BEIJING (Reuters) - From factory boss to Shanghai Communist Party boss, Chinese parliament chief Wu Bangguo’s rise up the ranks has been shaped by his ties to the country’s financial hub and most cosmopolitan city.
Part of the so-called Shanghai gang, or leaders whose careers blossomed in China’s commercial capital, Wu is known to be a close ally of Jiang Zemin, who though retired, still wields considerable influence.
As titular head of China’s largely rubber-stamp parliament, Wu is number two in the Communist Party hierarchy, just behind President Hu Jintao but above Premier Wen Jiabao. He is expected to retain his seat as the Party holds its 17th Congress this week.
At one point, Wu, 66, was mooted as a possible successor to then-Premier Zhu Rongji, but analysts said the straight-talking Zhu favored Wen.
Still, as parliament head, Wu has presided over a few landmark and unusually contentious laws, including one on property rights that was postponed for a year after critics warned it would undermine China’s socialist principles.
Under his watch, parliament also passed an Anti-Secession Law, which mandated military force if self-ruled, democratic Taiwan declares formal independence. China claims the island as its own.
A radio engineer by training, Wu was front man for state-owned enterprise reform, one of China’s most thankless tasks — trimming fat from bloated firms while trying to minimize resultant labor protests.
Wu, from impoverished rural Anhui province, had to walk a political tightrope, laying off millions to turn backward state firms into commercially viable concerns, but remained unflappable.
Wu attended Beijing’s prestigious Tsinghua University from 1960-67, earning a degree in radio engineering. He then worked for almost a decade at a Shanghai factory before becoming a close aide of Jiang and Zhu when he was appointed the city’s deputy Party secretary.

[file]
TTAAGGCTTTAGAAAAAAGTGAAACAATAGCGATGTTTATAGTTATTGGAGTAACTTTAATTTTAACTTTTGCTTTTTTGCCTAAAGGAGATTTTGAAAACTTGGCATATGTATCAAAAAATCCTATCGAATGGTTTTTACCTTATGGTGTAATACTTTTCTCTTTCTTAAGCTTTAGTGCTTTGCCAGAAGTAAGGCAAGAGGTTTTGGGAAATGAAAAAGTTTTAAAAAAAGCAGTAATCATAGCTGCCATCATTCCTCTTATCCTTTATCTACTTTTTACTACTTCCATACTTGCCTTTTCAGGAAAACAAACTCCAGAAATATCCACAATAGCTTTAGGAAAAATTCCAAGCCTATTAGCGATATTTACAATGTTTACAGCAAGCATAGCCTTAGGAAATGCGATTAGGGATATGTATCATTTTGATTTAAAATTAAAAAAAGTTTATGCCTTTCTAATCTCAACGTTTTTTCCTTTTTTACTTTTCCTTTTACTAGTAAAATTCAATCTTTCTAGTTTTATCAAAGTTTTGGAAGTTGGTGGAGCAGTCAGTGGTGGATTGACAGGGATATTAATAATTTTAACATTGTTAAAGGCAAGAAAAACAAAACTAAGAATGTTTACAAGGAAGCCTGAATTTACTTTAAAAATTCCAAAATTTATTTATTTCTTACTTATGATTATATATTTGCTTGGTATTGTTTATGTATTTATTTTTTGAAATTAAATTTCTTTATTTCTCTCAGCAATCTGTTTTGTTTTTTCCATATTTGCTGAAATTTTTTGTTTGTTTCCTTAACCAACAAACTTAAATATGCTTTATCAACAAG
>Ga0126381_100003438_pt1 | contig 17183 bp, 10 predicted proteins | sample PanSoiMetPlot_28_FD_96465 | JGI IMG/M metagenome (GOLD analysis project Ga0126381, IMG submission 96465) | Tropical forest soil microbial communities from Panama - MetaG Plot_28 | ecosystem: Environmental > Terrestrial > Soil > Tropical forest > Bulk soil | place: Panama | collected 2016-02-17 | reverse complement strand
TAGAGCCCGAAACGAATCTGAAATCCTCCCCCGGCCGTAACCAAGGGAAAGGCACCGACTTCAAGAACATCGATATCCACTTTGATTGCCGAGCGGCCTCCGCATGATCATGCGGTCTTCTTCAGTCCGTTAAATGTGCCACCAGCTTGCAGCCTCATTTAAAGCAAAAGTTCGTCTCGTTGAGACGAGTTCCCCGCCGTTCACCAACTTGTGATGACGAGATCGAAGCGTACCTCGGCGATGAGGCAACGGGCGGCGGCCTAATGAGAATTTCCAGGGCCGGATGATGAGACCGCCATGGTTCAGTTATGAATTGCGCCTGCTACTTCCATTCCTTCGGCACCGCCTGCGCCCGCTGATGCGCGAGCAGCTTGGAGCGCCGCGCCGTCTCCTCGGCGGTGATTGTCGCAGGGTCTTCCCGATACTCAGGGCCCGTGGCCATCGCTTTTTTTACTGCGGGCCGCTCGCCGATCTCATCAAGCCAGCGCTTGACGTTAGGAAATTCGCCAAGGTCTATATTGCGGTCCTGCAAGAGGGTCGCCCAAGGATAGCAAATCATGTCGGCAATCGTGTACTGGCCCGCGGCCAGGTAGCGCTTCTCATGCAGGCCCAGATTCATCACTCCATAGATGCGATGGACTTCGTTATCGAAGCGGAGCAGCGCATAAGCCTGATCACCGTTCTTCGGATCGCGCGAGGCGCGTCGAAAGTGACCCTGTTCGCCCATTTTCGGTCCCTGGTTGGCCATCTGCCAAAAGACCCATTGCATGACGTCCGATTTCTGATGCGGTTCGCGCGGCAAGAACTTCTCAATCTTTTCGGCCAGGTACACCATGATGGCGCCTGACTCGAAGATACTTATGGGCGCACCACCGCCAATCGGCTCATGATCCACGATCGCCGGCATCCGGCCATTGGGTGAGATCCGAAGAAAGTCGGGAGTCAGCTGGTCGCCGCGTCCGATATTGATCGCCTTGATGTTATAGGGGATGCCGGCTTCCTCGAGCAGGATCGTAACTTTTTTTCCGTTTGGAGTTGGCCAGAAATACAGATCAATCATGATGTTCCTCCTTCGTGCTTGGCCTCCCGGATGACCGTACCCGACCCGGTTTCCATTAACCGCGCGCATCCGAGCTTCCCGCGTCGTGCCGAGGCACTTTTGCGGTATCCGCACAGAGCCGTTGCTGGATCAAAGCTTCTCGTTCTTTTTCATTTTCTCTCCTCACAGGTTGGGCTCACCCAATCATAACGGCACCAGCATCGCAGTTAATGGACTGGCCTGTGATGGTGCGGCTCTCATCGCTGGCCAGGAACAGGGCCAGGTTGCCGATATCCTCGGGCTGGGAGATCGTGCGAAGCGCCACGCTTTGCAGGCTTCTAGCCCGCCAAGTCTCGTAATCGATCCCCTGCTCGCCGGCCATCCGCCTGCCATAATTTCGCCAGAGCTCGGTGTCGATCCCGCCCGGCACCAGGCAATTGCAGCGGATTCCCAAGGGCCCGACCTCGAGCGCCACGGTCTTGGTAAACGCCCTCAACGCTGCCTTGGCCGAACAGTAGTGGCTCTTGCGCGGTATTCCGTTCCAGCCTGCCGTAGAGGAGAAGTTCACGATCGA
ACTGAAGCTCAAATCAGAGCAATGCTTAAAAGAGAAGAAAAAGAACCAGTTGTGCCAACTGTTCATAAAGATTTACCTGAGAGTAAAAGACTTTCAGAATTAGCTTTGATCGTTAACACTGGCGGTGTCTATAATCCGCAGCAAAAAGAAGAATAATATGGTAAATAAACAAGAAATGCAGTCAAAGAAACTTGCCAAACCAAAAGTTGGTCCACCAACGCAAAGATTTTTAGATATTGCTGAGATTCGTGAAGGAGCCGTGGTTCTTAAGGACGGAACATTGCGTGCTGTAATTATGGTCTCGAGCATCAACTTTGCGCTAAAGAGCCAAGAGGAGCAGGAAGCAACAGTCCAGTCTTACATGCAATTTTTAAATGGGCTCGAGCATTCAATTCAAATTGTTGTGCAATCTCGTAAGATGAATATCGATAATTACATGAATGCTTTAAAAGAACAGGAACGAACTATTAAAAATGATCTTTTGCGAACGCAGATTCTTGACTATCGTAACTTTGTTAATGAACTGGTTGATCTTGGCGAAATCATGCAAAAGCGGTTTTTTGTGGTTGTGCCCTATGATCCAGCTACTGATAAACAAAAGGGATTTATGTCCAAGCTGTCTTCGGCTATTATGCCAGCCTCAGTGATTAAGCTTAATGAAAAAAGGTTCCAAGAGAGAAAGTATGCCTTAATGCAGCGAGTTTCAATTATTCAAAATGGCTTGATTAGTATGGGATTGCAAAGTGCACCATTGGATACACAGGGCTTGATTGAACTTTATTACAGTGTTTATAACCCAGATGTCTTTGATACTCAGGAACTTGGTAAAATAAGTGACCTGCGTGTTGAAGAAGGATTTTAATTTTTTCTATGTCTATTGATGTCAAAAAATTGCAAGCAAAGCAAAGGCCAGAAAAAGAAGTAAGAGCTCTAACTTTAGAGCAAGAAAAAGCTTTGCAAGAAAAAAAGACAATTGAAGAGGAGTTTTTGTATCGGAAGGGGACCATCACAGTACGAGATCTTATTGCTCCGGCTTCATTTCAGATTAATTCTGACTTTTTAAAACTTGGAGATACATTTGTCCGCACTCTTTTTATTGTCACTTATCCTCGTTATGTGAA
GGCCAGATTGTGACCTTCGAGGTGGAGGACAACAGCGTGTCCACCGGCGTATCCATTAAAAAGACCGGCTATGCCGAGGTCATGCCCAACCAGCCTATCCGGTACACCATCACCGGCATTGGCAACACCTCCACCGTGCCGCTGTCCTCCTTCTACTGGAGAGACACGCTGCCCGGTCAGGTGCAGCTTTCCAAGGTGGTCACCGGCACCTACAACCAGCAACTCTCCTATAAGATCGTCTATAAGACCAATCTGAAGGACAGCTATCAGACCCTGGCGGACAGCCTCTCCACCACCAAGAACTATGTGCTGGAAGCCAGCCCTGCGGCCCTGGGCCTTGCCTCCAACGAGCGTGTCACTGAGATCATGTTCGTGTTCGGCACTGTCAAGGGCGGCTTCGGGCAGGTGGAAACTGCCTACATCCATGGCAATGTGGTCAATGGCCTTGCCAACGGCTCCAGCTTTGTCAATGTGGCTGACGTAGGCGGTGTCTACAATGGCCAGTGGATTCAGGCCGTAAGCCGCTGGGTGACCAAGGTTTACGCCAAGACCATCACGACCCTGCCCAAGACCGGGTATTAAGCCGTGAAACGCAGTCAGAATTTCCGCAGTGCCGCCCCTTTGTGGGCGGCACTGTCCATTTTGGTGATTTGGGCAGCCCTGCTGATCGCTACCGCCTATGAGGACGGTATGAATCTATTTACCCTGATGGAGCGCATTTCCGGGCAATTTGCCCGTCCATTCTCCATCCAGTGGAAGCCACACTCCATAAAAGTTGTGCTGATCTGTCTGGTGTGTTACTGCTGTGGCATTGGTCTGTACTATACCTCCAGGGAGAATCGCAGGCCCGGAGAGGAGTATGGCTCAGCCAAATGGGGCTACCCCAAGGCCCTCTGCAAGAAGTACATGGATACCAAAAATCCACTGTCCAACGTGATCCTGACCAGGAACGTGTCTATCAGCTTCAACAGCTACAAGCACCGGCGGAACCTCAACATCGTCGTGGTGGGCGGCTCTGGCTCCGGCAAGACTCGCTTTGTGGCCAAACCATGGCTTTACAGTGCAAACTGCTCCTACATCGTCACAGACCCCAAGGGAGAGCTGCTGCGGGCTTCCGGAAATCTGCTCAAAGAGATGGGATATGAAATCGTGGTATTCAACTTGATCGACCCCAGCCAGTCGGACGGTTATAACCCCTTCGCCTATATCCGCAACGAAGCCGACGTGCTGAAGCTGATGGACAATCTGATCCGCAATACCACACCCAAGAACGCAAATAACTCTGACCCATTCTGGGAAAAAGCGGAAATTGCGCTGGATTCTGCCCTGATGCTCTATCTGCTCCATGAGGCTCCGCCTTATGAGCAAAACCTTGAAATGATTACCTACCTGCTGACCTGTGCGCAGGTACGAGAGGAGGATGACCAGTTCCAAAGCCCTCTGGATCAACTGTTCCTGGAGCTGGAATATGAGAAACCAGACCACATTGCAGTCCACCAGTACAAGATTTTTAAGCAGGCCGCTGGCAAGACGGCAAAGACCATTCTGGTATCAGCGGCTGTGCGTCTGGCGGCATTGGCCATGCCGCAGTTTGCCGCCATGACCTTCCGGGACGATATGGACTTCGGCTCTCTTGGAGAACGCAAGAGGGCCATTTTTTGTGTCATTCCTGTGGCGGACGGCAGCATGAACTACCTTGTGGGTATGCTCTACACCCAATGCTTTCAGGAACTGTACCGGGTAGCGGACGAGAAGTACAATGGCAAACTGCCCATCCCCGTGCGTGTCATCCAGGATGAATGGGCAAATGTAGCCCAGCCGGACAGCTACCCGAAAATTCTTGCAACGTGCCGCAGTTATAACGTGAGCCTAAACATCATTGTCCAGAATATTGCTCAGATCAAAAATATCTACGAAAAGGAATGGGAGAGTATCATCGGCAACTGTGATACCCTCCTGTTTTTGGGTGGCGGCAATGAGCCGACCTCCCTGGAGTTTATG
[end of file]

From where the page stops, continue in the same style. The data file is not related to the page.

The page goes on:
Wu was promoted to city Party boss in 1991, then one of the youngest party secretaries at the provincial level. He was named to the Party’s elite Politburo in 1992 and dived into industry reforms in fields such as telecommunications and energy.
Over the past few years, Wu has embarked on numerous whistle-stop tours to far-flung places from Europe to the Middle East. Back home, he received visiting chief executives of multinationals from Motorola to Rolls-Royce.
On the international stage, he has perhaps been most visible in the past year or so in his stern comments on Hong Kong, the former British colony which reverted to Chinese rule in 1997.
“Hong Kong’s administrative autonomy is not intrinsic...it is granted by the central government,” Wu said in a June speech to senior Hong Kong officials.
“How much authority the central government grants to Hong Kong is precisely how much authority (Hong Kong) will get,” he added.
But he has also taken a more pragmatic line with the United States, increasingly worried about China’s growing political and economic might.
“What’s most important is that we have much more in common than what separates us, and we have established mechanisms to address our differences”, Wu told a group of visiting U.S. politicians in April.
“The growth of bilateral ties should not be undermined by differences on some specific issues.”